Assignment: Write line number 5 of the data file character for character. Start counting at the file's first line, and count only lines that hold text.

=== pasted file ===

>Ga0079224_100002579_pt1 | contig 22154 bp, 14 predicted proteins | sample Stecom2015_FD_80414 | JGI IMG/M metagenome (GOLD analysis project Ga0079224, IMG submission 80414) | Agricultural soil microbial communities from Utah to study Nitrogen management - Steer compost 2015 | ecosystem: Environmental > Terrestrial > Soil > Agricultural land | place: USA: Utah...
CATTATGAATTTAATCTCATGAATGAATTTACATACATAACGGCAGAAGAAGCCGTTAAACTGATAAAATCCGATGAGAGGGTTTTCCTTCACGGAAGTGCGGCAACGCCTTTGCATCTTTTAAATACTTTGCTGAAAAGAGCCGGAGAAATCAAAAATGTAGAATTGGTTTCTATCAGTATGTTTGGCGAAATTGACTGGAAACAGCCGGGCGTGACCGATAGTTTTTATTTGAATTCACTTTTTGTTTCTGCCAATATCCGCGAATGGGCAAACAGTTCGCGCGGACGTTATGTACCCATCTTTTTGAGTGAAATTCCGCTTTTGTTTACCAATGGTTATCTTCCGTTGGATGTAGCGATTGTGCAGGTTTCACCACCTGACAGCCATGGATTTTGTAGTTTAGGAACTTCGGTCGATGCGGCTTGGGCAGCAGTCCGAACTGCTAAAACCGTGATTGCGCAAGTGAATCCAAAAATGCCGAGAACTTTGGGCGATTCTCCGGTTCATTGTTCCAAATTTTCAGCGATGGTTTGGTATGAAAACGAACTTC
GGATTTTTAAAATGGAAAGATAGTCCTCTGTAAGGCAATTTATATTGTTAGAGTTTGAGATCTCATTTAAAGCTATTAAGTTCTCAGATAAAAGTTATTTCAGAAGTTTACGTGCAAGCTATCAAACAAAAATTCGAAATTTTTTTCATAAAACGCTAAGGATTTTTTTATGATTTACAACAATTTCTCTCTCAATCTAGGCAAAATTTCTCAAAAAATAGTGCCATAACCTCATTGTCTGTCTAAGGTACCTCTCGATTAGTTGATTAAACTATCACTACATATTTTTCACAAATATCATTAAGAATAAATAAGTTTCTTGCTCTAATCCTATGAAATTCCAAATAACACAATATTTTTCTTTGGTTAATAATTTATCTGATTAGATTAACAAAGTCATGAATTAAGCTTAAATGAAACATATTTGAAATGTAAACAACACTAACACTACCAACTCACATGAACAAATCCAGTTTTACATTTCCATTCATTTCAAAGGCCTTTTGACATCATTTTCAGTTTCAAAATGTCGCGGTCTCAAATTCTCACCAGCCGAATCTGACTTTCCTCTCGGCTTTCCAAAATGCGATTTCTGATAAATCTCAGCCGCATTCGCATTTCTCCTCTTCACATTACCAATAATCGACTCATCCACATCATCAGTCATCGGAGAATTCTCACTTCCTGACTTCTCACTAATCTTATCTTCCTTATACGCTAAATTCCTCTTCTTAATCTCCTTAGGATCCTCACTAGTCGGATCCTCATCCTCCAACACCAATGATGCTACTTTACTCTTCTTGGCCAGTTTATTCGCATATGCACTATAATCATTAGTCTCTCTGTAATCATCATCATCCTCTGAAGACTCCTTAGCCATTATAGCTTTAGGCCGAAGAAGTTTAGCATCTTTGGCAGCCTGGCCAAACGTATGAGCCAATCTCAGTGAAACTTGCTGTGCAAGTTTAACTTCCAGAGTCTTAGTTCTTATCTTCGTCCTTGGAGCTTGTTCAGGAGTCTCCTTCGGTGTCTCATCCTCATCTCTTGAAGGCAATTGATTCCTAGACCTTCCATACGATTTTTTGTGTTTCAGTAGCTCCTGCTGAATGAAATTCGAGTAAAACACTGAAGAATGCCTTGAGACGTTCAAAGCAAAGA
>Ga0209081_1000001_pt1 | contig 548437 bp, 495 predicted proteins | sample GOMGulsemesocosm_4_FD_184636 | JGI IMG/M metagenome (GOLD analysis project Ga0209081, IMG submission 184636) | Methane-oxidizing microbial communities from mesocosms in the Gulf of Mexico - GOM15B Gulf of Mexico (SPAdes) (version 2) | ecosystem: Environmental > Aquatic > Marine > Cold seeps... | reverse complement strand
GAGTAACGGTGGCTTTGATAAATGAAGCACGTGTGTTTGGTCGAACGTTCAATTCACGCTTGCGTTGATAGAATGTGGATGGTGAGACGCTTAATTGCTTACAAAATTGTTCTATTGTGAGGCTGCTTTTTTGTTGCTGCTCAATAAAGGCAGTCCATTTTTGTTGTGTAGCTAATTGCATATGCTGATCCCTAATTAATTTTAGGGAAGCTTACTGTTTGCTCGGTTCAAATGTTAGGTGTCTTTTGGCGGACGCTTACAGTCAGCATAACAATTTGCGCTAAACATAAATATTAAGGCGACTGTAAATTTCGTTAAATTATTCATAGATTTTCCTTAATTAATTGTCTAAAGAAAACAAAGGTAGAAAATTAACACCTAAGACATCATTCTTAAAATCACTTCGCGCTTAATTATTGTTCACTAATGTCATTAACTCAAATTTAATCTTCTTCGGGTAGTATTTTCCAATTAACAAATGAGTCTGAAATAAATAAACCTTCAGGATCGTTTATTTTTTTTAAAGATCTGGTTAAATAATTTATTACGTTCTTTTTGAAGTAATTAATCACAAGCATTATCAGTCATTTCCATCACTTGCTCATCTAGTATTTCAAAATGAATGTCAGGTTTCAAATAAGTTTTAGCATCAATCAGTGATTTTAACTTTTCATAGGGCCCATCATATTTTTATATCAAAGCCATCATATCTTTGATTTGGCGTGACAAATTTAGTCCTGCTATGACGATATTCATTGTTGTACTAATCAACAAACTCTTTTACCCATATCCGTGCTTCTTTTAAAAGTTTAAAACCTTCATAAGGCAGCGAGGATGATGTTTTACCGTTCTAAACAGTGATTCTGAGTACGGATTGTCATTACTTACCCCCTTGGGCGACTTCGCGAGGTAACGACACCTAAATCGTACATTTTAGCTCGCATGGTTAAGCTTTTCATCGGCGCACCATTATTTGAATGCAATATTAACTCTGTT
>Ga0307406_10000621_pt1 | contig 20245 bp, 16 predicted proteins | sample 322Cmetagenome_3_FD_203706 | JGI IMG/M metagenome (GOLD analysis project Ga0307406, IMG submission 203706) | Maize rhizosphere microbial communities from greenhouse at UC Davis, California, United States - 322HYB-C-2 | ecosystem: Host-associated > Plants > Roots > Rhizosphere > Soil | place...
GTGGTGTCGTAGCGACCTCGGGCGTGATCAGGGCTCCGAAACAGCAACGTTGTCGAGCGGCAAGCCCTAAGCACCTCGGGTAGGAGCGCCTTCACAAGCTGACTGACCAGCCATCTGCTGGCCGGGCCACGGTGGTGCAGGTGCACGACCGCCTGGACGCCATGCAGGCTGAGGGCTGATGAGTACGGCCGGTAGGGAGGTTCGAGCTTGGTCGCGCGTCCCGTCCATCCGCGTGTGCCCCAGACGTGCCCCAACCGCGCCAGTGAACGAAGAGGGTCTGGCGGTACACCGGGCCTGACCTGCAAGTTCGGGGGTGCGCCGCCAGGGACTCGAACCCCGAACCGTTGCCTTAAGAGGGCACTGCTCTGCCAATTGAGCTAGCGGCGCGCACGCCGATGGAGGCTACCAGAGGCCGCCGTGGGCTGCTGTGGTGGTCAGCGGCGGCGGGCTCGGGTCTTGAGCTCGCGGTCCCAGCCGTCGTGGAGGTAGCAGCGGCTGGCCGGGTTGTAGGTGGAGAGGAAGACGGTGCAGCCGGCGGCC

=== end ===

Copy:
GAGTAACGGTGGCTTTGATAAATGAAGCACGTGTGTTTGGTCGAACGTTCAATTCACGCTTGCGTTGATAGAATGTGGATGGTGAGACGCTTAATTGCTTACAAAATTGTTCTATTGTGAGGCTGCTTTTTTGTTGCTGCTCAATAAAGGCAGTCCATTTTTGTTGTGTAGCTAATTGCATATGCTGATCCCTAATTAATTTTAGGGAAGCTTACTGTTTGCTCGGTTCAAATGTTAGGTGTCTTTTGGCGGACGCTTACAGTCAGCATAACAATTTGCGCTAAACATAAATATTAAGGCGACTGTAAATTTCGTTAAATTATTCATAGATTTTCCTTAATTAATTGTCTAAAGAAAACAAAGGTAGAAAATTAACACCTAAGACATCATTCTTAAAATCACTTCGCGCTTAATTATTGTTCACTAATGTCATTAACTCAAATTTAATCTTCTTCGGGTAGTATTTTCCAATTAACAAATGAGTCTGAAATAAATAAACCTTCAGGATCGTTTATTTTTTTTAAAGATCTGGTTAAATAATTTATTACGTTCTTTTTGAAGTAATTAATCACAAGCATTATCAGTCATTTCCATCACTTGCTCATCTAGTATTTCAAAATGAATGTCAGGTTTCAAATAAGTTTTAGCATCAATCAGTGATTTTAACTTTTCATAGGGCCCATCATATTTTTATATCAAAGCCATCATATCTTTGATTTGGCGTGACAAATTTAGTCCTGCTATGACGATATTCATTGTTGTACTAATCAACAAACTCTTTTACCCATATCCGTGCTTCTTTTAAAAGTTTAAAACCTTCATAAGGCAGCGAGGATGATGTTTTACCGTTCTAAACAGTGATTCTGAGTACGGATTGTCATTACTTACCCCCTTGGGCGACTTCGCGAGGTAACGACACCTAAATCGTACATTTTAGCTCGCATGGTTAAGCTTTTCATCGGCGCACCATTATTTGAATGCAATATTAACTCTGTT